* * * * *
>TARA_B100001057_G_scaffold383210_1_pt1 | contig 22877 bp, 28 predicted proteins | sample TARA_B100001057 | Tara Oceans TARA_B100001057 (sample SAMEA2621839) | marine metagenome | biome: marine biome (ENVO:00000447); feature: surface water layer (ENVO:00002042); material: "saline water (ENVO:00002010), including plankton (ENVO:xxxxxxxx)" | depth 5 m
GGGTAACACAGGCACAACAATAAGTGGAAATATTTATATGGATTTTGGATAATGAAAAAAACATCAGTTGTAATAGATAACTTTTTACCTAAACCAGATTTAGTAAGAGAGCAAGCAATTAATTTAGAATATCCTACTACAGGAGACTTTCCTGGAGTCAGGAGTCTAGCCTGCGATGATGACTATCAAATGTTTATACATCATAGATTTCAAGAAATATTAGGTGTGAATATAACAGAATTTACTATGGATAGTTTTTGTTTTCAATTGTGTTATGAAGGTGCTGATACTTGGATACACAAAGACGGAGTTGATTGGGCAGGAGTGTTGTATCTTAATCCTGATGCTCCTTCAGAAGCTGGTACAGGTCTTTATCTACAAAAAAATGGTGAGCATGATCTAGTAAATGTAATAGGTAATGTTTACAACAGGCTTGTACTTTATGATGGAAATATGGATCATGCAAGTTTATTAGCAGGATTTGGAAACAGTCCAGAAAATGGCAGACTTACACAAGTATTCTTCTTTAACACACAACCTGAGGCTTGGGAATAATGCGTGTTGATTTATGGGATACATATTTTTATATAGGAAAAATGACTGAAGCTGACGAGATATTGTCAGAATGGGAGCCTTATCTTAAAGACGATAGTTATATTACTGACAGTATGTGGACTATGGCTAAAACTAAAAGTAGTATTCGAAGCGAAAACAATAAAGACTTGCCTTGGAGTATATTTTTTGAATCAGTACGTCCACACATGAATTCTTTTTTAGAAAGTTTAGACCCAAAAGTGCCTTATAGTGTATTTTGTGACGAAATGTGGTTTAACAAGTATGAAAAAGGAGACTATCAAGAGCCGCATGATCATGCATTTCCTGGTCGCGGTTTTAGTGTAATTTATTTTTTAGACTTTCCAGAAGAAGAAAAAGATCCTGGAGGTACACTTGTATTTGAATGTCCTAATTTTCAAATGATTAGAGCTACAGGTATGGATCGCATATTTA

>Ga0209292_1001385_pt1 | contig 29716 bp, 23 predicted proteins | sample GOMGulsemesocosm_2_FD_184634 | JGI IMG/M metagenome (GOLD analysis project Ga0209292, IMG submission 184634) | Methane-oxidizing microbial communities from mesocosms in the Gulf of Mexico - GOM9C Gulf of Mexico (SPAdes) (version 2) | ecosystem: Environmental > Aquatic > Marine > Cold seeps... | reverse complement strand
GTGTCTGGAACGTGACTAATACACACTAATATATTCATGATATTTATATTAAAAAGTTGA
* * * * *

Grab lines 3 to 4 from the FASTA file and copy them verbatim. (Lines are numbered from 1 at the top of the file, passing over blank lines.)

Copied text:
>Ga0209292_1001385_pt1 | contig 29716 bp, 23 predicted proteins | sample GOMGulsemesocosm_2_FD_184634 | JGI IMG/M metagenome (GOLD analysis project Ga0209292, IMG submission 184634) | Methane-oxidizing microbial communities from mesocosms in the Gulf of Mexico - GOM9C Gulf of Mexico (SPAdes) (version 2) | ecosystem: Environmental > Aquatic > Marine > Cold seeps... | reverse complement strand
GTGTCTGGAACGTGACTAATACACACTAATATATTCATGATATTTATATTAAAAAGTTGA